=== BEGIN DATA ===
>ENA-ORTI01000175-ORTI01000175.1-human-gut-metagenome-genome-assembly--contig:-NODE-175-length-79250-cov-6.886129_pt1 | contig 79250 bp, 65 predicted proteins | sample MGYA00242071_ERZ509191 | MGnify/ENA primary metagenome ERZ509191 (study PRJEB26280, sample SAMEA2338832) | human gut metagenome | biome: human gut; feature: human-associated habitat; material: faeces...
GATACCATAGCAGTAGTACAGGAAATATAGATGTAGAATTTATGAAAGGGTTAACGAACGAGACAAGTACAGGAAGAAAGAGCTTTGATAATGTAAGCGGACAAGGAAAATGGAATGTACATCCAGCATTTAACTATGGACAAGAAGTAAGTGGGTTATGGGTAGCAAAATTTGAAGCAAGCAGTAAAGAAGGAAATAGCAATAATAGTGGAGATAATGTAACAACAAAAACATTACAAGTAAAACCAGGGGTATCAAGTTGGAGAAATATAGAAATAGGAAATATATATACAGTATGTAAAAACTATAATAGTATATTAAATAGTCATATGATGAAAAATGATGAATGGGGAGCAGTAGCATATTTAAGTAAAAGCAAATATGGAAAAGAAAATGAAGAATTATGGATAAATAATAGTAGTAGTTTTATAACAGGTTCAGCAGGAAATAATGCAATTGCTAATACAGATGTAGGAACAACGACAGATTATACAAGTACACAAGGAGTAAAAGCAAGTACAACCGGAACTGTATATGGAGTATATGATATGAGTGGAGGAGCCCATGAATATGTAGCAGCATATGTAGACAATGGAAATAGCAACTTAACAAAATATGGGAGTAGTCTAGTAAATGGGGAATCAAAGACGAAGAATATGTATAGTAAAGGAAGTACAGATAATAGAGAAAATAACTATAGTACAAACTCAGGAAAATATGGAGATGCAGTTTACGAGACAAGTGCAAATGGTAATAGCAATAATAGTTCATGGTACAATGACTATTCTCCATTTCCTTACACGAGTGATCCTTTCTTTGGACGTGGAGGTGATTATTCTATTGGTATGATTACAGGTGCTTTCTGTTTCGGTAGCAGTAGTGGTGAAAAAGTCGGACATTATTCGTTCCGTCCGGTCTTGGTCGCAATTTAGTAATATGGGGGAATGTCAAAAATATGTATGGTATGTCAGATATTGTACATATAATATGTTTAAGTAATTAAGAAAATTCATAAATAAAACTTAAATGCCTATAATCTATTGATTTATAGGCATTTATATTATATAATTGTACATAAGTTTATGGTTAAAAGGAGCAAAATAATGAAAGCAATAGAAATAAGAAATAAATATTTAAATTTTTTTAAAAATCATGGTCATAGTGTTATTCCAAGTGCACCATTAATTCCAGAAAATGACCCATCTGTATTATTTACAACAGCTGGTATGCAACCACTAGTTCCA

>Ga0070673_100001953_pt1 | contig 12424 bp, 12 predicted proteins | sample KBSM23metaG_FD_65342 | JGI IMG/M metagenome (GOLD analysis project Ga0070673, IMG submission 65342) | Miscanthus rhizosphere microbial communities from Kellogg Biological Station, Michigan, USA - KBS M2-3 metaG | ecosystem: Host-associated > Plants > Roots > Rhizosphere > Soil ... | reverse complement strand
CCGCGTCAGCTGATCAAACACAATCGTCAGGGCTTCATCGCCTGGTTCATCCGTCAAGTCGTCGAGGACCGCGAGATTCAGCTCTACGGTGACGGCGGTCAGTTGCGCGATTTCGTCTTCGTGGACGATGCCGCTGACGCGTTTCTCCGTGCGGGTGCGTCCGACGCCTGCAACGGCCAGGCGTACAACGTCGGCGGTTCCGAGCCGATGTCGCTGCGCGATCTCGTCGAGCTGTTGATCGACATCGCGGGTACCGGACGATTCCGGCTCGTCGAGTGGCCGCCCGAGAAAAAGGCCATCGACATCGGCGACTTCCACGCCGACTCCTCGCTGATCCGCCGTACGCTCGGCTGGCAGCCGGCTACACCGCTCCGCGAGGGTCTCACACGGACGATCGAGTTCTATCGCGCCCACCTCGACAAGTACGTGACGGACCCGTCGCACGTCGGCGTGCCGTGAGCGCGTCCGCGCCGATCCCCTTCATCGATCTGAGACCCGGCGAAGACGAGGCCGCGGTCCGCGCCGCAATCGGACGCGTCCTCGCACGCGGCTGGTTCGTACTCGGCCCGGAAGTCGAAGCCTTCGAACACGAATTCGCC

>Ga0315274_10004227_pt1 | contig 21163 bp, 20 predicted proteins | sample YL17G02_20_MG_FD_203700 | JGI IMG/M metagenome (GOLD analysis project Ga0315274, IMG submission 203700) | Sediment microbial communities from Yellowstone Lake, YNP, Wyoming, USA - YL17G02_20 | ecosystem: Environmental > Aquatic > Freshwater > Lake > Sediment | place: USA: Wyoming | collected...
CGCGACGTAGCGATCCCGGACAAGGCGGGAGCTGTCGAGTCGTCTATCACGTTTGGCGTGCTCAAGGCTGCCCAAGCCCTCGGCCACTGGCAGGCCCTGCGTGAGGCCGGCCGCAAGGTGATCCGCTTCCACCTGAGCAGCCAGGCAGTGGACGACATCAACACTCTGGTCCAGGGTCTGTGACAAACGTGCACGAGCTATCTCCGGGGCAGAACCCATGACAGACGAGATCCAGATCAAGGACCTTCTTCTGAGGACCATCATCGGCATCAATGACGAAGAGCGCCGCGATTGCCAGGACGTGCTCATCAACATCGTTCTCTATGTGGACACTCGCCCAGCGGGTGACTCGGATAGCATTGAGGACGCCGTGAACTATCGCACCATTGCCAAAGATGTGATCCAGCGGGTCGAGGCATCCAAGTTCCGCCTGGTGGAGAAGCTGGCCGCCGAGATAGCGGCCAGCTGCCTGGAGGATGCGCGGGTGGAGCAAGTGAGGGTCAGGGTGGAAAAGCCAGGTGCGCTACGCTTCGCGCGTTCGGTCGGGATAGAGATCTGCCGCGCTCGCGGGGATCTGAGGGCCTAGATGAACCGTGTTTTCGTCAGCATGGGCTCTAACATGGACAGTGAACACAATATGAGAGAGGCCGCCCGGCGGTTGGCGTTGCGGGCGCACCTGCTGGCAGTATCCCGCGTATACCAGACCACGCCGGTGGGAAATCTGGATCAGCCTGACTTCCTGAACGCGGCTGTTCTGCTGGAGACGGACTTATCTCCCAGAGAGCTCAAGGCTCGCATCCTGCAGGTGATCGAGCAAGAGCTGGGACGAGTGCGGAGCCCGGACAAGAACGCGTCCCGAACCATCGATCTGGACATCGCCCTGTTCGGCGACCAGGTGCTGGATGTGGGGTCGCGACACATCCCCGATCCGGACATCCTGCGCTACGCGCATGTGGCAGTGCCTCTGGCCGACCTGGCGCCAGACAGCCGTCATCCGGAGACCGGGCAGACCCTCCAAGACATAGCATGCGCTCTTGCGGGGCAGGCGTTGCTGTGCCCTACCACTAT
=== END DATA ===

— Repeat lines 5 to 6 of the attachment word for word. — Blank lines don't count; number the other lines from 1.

>Ga0315274_10004227_pt1 | contig 21163 bp, 20 predicted proteins | sample YL17G02_20_MG_FD_203700 | JGI IMG/M metagenome (GOLD analysis project Ga0315274, IMG submission 203700) | Sediment microbial communities from Yellowstone Lake, YNP, Wyoming, USA - YL17G02_20 | ecosystem: Environmental > Aquatic > Freshwater > Lake > Sediment | place: USA: Wyoming | collected...
CGCGACGTAGCGATCCCGGACAAGGCGGGAGCTGTCGAGTCGTCTATCACGTTTGGCGTGCTCAAGGCTGCCCAAGCCCTCGGCCACTGGCAGGCCCTGCGTGAGGCCGGCCGCAAGGTGATCCGCTTCCACCTGAGCAGCCAGGCAGTGGACGACATCAACACTCTGGTCCAGGGTCTGTGACAAACGTGCACGAGCTATCTCCGGGGCAGAACCCATGACAGACGAGATCCAGATCAAGGACCTTCTTCTGAGGACCATCATCGGCATCAATGACGAAGAGCGCCGCGATTGCCAGGACGTGCTCATCAACATCGTTCTCTATGTGGACACTCGCCCAGCGGGTGACTCGGATAGCATTGAGGACGCCGTGAACTATCGCACCATTGCCAAAGATGTGATCCAGCGGGTCGAGGCATCCAAGTTCCGCCTGGTGGAGAAGCTGGCCGCCGAGATAGCGGCCAGCTGCCTGGAGGATGCGCGGGTGGAGCAAGTGAGGGTCAGGGTGGAAAAGCCAGGTGCGCTACGCTTCGCGCGTTCGGTCGGGATAGAGATCTGCCGCGCTCGCGGGGATCTGAGGGCCTAGATGAACCGTGTTTTCGTCAGCATGGGCTCTAACATGGACAGTGAACACAATATGAGAGAGGCCGCCCGGCGGTTGGCGTTGCGGGCGCACCTGCTGGCAGTATCCCGCGTATACCAGACCACGCCGGTGGGAAATCTGGATCAGCCTGACTTCCTGAACGCGGCTGTTCTGCTGGAGACGGACTTATCTCCCAGAGAGCTCAAGGCTCGCATCCTGCAGGTGATCGAGCAAGAGCTGGGACGAGTGCGGAGCCCGGACAAGAACGCGTCCCGAACCATCGATCTGGACATCGCCCTGTTCGGCGACCAGGTGCTGGATGTGGGGTCGCGACACATCCCCGATCCGGACATCCTGCGCTACGCGCATGTGGCAGTGCCTCTGGCCGACCTGGCGCCAGACAGCCGTCATCCGGAGACCGGGCAGACCCTCCAAGACATAGCATGCGCTCTTGCGGGGCAGGCGTTGCTGTGCCCTACCACTAT